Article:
One highly effective technique that has been gaining popularity among anglers is the shakey head. These versatile and adaptable fishing lures offer a range of benefits and can significantly increase your chances of landing a prized bass. In this article, we’ll explore what shakey head jigs are, why they are important, provide you with valuable tips on using them effectively, and let you know what our favorite shakey head set up is!
Best Shakey Head Jigs
- Z-Man SMH Jig HeadZ – Our Favorite
- Strike King Tour Grade Magnum Shaky Head Jig – Heavy Pick
- Owner Stick Bait Shaky Head – Versatile Pick
Z-Man SMH Jig HeadZ
Designed by Z-Man Pro Brian Latimer, this shakey head jig is one of our favorites for several reasons. It’s tapered head makes it easy fish through cover. It’s easy to easy to skip and the recessed line tie makes it glide through grass. Paired up with the SMH WormZ these jigs will catch you a ton of fish.
Strike King Tour Grade Magnum Shaky Head Jig
With a name like Strike King you know you’re getting a solid jig. These shakey head jigs are great for deep water fishing. The flat head makes it easy to feel the bottom and also causes a good amount of movement when you drag the lure around.
Owner Stick Bait Shaky Head
The medium sized shakey head is probably one of the most versatile shakey head jigs on the market. We like it because of the rounded head. Easy to fish around rocks or stumps.
What are Shakey Head Jigs?
Shakey head jigs are a type of fishing lure designed specifically for bass fishing. They consist of a jig head with a small hook and a worm or soft plastic bait attached. The unique design of shakey head jigs allows the bait to stand upright on the bottom, mimicking the natural movement of a prey fish.
Shakey head jigs have gained popularity among bass anglers due to their effectiveness in enticing strikes from bass. They offer several advantages that make them a valuable addition to any angler’s tackle box.
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Benefits of Shakey Head Jigs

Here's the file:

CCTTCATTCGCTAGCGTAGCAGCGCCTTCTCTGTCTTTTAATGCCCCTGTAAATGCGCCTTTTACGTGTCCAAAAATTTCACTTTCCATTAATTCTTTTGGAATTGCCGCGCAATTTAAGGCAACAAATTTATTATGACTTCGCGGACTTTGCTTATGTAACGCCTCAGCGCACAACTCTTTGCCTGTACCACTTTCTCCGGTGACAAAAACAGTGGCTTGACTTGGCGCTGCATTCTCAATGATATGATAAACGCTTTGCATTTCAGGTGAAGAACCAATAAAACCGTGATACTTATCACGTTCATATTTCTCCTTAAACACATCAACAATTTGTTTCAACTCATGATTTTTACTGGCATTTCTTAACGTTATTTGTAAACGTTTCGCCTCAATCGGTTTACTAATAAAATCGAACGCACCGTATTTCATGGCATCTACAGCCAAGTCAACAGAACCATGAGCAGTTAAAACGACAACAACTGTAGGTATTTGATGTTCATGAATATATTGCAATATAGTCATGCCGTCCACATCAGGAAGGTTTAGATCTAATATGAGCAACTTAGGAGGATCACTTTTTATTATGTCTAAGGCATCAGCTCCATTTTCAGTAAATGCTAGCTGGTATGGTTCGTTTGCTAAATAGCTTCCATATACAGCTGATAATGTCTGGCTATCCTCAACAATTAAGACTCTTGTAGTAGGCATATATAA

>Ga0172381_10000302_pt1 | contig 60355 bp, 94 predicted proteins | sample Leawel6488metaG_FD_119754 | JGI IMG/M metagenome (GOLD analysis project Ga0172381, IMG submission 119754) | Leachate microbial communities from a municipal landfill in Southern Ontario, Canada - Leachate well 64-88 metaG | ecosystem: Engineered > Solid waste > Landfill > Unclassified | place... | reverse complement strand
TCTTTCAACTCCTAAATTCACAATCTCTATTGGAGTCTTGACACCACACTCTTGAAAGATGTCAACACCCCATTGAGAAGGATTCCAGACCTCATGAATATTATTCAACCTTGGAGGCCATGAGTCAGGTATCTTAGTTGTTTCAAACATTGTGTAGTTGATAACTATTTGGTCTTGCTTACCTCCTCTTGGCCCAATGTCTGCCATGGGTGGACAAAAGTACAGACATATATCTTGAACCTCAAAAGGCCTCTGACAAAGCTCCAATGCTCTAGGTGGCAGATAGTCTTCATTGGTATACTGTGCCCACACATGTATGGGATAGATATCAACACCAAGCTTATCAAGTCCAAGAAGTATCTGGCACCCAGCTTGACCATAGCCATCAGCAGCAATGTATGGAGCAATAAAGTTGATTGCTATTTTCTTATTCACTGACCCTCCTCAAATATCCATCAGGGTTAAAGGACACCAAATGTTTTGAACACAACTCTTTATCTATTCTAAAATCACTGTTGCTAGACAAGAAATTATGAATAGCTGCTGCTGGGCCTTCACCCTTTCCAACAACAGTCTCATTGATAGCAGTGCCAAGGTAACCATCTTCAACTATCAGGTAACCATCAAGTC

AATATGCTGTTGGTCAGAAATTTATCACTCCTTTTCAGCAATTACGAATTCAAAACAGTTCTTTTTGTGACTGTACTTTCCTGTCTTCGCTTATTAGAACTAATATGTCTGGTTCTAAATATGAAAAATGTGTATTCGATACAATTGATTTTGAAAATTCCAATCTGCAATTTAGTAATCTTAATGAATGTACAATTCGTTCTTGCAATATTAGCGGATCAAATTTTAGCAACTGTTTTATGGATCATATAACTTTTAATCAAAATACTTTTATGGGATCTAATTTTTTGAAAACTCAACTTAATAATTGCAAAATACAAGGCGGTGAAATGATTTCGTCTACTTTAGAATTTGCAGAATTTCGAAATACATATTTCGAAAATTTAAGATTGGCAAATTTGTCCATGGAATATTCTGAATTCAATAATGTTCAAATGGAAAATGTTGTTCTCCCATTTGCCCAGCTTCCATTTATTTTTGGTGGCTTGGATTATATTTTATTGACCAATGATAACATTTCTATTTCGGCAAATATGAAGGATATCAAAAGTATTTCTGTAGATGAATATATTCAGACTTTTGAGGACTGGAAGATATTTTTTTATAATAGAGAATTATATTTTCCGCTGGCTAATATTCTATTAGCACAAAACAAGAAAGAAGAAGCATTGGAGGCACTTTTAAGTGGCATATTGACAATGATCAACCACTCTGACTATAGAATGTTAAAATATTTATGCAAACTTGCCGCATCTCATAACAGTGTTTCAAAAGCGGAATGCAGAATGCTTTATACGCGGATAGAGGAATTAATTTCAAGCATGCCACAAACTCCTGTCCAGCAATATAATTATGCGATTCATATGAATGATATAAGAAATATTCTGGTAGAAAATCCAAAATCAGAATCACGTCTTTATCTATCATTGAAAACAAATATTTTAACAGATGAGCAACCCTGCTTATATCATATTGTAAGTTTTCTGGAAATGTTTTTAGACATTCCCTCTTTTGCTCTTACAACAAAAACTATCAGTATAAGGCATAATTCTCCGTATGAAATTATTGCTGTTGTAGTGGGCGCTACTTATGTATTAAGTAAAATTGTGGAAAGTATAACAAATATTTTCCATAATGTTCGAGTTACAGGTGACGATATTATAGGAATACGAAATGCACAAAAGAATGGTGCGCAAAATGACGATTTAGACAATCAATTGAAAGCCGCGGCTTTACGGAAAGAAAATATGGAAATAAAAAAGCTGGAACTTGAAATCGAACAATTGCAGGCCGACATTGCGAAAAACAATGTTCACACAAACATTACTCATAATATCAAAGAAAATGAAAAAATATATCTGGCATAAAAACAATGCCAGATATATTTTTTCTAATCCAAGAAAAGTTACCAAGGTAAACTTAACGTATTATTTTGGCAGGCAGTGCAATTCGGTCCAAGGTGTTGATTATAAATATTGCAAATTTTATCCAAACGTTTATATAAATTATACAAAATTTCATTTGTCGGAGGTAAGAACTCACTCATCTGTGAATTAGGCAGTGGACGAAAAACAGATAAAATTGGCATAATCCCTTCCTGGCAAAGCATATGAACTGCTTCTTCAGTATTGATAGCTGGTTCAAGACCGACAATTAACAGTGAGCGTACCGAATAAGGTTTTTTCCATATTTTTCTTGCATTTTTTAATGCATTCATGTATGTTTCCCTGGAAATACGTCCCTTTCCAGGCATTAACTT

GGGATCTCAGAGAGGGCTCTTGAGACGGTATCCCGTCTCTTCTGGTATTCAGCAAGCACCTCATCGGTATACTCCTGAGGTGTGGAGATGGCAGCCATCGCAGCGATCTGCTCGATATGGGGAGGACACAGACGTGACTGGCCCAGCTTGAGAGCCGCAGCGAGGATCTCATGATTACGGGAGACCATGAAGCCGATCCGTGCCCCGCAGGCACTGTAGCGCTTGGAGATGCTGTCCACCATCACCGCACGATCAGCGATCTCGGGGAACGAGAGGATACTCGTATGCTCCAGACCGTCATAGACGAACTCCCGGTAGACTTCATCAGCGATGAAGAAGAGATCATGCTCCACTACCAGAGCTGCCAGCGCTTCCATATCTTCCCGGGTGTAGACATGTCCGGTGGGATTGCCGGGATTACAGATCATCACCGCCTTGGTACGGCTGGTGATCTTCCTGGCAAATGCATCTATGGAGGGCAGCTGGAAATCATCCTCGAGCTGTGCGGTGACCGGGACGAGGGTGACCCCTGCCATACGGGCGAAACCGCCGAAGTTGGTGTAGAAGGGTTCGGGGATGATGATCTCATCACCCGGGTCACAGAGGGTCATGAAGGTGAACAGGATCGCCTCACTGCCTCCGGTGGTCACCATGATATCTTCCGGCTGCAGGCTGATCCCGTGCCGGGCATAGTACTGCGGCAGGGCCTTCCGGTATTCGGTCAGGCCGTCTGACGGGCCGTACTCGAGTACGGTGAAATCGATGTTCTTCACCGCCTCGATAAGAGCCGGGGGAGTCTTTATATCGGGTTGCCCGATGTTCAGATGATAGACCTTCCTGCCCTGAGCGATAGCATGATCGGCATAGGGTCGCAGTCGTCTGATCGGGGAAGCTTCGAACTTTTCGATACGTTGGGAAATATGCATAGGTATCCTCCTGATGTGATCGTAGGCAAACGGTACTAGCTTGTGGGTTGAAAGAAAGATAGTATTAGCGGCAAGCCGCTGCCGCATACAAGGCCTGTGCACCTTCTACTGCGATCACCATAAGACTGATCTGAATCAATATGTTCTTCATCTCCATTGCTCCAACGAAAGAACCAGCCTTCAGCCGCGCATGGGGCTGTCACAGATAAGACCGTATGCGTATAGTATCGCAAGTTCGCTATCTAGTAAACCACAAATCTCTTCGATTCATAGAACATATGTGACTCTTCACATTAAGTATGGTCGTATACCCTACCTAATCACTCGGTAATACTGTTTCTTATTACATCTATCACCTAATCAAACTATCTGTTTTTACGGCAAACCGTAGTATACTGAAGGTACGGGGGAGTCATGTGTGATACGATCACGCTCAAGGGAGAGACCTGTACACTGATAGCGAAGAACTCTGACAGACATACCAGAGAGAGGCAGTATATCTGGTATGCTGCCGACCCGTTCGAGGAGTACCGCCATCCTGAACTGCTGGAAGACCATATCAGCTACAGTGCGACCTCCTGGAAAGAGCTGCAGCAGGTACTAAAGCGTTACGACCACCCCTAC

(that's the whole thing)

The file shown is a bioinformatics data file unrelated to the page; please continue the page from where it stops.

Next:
Increased Bait Action
One of the key benefits of shakey head jigs is the increased action they provide to your bait. The wobbling and shaking motion created by the jig head imitates the movements of a wounded or distressed baitfish, triggering a predatory response from bass.
Versatility in Fishing Conditions
Shakey head jigs are highly versatile and can be used in various fishing conditions. Whether you’re fishing in clear water, heavy cover, or during different seasons, shakey head jigs can adapt to different situations and attract bass successfully.
Improved Bait Presentation
The standing position of the bait on the jig head ensures optimal presentation. The bait remains in an enticing posture, visible and accessible to nearby bass. This presentation increases the chances of attracting bites and hooking more fish.
Choosing the Right Shakey Head Jig
To make the most out of your shakey head jig fishing experience, it’s essential to choose the right shakey head jig for the job. Consider the following factors when selecting your jig:
Jig Head Weight
The weight of the jig head plays a crucial role in determining the depth at which your bait will sink and the speed at which you can retrieve it. Lighter jig heads are suitable for shallow water and slower presentations, while heavier jig heads are ideal for deeper waters and faster retrieves. Assess the fishing conditions and adjust the jig head weight accordingly.